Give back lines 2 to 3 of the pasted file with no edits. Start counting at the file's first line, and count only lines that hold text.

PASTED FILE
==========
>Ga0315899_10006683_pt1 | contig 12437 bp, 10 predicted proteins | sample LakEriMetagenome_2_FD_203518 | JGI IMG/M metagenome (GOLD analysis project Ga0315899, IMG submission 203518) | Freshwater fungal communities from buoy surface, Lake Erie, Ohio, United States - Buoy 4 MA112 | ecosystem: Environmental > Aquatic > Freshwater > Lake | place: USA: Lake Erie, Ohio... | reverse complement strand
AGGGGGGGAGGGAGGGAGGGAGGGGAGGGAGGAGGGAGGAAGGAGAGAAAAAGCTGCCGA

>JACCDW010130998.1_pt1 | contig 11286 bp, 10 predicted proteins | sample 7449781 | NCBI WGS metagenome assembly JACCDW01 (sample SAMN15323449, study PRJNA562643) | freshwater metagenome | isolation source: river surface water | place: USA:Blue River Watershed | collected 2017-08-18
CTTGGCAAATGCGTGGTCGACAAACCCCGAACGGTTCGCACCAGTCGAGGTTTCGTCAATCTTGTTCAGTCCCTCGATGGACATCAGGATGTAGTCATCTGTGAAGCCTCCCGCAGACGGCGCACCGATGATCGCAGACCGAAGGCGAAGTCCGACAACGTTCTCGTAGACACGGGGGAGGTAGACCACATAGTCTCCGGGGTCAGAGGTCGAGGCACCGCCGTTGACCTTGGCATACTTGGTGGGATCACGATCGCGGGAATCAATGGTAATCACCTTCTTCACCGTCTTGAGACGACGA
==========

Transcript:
AGGGGGGGAGGGAGGGAGGGAGGGGAGGGAGGAGGGAGGAAGGAGAGAAAAAGCTGCCGA

>JACCDW010130998.1_pt1 | contig 11286 bp, 10 predicted proteins | sample 7449781 | NCBI WGS metagenome assembly JACCDW01 (sample SAMN15323449, study PRJNA562643) | freshwater metagenome | isolation source: river surface water | place: USA:Blue River Watershed | collected 2017-08-18